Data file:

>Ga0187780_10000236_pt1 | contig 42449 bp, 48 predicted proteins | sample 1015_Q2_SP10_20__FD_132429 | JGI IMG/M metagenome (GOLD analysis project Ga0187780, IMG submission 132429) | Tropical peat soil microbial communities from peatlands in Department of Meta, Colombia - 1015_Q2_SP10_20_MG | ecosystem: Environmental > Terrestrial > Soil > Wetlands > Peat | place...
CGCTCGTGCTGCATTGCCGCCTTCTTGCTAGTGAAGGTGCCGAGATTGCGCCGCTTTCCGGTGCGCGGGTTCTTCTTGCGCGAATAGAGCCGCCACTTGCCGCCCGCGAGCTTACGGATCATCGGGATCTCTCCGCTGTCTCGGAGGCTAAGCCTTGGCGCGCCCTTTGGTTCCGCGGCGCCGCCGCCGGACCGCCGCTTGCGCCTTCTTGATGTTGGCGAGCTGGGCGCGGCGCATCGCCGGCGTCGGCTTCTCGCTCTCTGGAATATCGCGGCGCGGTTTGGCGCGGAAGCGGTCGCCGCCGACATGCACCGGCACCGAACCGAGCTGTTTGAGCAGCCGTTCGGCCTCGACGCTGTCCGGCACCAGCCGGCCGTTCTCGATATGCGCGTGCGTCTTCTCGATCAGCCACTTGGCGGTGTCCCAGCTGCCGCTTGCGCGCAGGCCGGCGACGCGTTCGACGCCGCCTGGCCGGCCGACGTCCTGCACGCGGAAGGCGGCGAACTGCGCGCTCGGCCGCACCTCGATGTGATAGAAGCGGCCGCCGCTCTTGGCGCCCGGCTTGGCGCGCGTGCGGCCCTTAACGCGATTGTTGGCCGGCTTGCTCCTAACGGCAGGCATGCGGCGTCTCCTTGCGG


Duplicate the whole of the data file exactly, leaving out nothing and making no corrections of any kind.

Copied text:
>Ga0187780_10000236_pt1 | contig 42449 bp, 48 predicted proteins | sample 1015_Q2_SP10_20__FD_132429 | JGI IMG/M metagenome (GOLD analysis project Ga0187780, IMG submission 132429) | Tropical peat soil microbial communities from peatlands in Department of Meta, Colombia - 1015_Q2_SP10_20_MG | ecosystem: Environmental > Terrestrial > Soil > Wetlands > Peat | place...
CGCTCGTGCTGCATTGCCGCCTTCTTGCTAGTGAAGGTGCCGAGATTGCGCCGCTTTCCGGTGCGCGGGTTCTTCTTGCGCGAATAGAGCCGCCACTTGCCGCCCGCGAGCTTACGGATCATCGGGATCTCTCCGCTGTCTCGGAGGCTAAGCCTTGGCGCGCCCTTTGGTTCCGCGGCGCCGCCGCCGGACCGCCGCTTGCGCCTTCTTGATGTTGGCGAGCTGGGCGCGGCGCATCGCCGGCGTCGGCTTCTCGCTCTCTGGAATATCGCGGCGCGGTTTGGCGCGGAAGCGGTCGCCGCCGACATGCACCGGCACCGAACCGAGCTGTTTGAGCAGCCGTTCGGCCTCGACGCTGTCCGGCACCAGCCGGCCGTTCTCGATATGCGCGTGCGTCTTCTCGATCAGCCACTTGGCGGTGTCCCAGCTGCCGCTTGCGCGCAGGCCGGCGACGCGTTCGACGCCGCCTGGCCGGCCGACGTCCTGCACGCGGAAGGCGGCGAACTGCGCGCTCGGCCGCACCTCGATGTGATAGAAGCGGCCGCCGCTCTTGGCGCCCGGCTTGGCGCGCGTGCGGCCCTTAACGCGATTGTTGGCCGGCTTGCTCCTAACGGCAGGCATGCGGCGTCTCCTTGCGG